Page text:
The Bank of Thailand cut interest rates for the second consecutive meeting to help spur a recovery from the worst floods in almost 70 years as a deteriorating global economy threatens growth.
The central bank reduced its one-day bond repurchase rate by a quarter of a percentage point to 3 percent, it said in Bangkok yesterday.
Policymakers cut the rate for the first time in more than two years at the previous meeting on Nov. 30.
Thailand joins the Philippines, Indonesia and India in easing monetary policy after the World Bank said last week a recession in the euro region threatens to exacerbate a slowdown in emerging markets. Thai Prime Minister Yingluck Shinawatra has pledged to spend 350 billion baht (US$11.1 billion) on infrastructure to prevent a repeat of floods that caused the worst slump in industrial output in more than 10 years.
The baht weakened 0.2 percent to 31.54 per US dollar as of 3:17pm. The benchmark SET Index lost 0.7 percent. The currency has slipped about 2.2 percent in the past three months and the stock index gained about 12 percent.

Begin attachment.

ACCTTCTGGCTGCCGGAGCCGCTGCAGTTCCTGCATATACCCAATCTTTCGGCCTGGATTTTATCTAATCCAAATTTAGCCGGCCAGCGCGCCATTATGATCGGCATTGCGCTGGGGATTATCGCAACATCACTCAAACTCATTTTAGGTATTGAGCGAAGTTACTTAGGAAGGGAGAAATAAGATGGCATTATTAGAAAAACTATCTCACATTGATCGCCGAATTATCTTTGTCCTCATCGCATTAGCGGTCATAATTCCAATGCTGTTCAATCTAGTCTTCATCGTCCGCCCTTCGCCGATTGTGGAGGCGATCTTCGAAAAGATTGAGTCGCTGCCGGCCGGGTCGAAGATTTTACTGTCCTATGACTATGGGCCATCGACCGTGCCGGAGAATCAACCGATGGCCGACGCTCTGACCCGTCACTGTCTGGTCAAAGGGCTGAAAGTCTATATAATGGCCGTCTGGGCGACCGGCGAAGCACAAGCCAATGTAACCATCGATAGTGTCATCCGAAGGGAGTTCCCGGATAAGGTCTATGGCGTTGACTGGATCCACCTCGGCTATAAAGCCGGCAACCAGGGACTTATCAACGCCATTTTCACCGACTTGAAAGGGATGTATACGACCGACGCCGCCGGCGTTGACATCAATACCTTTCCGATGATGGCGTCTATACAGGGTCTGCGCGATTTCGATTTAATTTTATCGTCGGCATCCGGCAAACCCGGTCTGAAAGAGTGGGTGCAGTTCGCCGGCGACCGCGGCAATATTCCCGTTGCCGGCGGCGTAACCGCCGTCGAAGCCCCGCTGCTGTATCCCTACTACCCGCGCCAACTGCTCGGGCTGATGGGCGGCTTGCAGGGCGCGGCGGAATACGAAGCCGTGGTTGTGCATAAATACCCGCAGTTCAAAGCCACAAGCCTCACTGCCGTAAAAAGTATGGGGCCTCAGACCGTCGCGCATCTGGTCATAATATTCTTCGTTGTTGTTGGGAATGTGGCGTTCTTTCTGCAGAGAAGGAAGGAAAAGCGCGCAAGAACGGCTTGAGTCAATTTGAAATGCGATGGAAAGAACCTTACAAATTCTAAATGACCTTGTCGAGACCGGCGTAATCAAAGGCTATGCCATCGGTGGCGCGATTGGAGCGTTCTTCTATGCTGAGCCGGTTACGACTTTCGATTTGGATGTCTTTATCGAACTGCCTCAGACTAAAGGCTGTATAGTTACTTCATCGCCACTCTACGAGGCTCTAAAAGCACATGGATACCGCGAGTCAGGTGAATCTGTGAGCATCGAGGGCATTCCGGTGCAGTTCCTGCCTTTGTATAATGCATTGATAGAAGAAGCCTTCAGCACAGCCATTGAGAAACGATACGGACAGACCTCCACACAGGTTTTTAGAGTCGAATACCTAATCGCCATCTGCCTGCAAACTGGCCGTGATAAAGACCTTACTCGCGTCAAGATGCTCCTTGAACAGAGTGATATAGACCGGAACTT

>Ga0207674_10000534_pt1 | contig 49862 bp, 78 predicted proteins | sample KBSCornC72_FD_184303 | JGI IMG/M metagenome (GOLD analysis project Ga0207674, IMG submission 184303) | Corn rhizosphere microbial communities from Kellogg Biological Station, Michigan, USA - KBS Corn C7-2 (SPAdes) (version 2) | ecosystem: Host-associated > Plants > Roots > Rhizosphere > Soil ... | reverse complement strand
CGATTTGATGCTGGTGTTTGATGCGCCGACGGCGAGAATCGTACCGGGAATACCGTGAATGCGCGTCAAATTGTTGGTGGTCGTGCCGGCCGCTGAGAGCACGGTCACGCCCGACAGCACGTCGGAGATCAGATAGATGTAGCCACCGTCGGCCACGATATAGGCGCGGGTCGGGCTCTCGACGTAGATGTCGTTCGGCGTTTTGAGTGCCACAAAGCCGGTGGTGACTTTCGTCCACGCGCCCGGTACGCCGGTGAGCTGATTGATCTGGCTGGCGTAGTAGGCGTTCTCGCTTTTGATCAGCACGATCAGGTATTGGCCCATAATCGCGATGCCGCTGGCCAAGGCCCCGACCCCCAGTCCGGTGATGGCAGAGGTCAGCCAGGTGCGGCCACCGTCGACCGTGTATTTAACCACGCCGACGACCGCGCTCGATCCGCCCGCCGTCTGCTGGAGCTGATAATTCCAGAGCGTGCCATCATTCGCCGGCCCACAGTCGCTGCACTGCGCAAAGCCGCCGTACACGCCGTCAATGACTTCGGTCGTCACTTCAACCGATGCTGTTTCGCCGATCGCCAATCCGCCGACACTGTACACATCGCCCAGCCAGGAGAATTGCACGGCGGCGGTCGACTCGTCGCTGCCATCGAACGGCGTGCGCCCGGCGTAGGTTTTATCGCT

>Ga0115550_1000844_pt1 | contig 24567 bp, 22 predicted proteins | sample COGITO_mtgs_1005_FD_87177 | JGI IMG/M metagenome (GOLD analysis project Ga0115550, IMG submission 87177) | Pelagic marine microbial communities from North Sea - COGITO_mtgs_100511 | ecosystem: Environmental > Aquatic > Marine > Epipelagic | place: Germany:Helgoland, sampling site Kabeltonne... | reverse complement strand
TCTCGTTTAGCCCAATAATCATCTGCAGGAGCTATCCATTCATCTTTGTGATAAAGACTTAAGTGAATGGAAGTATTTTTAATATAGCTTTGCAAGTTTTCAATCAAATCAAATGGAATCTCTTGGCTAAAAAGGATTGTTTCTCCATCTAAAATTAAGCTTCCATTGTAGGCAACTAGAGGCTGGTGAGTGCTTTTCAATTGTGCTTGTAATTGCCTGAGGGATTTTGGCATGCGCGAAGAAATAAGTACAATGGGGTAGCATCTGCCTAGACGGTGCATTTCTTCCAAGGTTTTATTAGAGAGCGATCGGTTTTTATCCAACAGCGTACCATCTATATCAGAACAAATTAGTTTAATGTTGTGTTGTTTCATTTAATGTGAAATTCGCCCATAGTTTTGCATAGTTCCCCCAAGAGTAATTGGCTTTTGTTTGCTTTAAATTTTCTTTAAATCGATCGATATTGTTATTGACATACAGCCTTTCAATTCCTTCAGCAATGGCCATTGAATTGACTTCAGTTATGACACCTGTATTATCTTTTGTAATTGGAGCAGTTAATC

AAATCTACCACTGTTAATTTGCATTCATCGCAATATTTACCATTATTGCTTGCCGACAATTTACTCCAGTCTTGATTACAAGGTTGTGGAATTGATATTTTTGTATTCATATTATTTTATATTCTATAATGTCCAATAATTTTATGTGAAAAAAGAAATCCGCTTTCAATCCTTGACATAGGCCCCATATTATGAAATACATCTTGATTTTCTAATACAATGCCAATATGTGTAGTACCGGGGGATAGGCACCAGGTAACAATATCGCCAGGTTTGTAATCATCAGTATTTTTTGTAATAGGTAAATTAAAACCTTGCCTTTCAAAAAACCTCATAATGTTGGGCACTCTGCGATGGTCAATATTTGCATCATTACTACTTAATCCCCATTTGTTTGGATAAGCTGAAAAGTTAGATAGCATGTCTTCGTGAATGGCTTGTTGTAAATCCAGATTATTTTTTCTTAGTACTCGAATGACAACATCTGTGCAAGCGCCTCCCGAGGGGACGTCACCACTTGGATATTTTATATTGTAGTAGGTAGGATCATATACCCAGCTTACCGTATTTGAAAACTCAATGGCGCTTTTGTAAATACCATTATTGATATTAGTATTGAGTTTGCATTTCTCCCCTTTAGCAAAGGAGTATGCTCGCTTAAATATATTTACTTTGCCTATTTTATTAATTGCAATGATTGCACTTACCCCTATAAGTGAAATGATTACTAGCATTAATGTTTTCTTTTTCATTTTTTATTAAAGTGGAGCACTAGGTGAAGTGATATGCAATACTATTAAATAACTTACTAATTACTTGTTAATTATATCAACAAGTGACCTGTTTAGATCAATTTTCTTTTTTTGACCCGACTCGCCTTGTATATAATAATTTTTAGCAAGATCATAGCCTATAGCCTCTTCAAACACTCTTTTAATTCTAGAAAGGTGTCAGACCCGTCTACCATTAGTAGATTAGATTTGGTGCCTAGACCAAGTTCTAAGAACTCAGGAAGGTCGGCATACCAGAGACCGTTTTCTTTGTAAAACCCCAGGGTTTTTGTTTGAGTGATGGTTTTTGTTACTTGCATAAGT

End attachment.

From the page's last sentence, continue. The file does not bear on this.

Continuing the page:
“After two rate cuts, we think the current rate at 3 percent is appropriate for both growth and the inflation outlook,” Bank of Thailand Assistant Governor Paiboon Kittisrikangwan said at a briefing.
The economic impact of last year’s floods was greater than earlier estimated, and a recovery in manufacturing may be delayed by one to two months, Paiboon said.
The floods shuttered more than 16,000 factories, reducing Thailand’s economic growth last year to about 1.5 percent, compared with estimates of as high as 4.5 percent before the deluge, Thai Finance Minister Kittiratt Na-Ranong said last week.
Thailand’s economy, the biggest in Southeast Asia after Indonesia, may have contracted 5 percent last quarter from a year earlier, according to the finance ministry. Exports shrank 2 percent last month, compared with a 12.4 percent slide a month earlier, the commerce ministry said on Jan. 20.
Economic growth last year will be lower than an earlier estimate of 1.8 percent, Paiboon said.
The central bank now expects manufacturing output to return to normal in the third quarter, compared with an earlier forecast for a second-quarter recovery, he said.
Inflation pressure has eased, reflecting a more prolonged recovery in domestic demand and a slowdown in commodity price gains, he said. Reconstruction spending and government stimulus measures may still cause inflation to accelerate, he said.
The central bank is scheduled to give an updated economic forecast on Friday next week.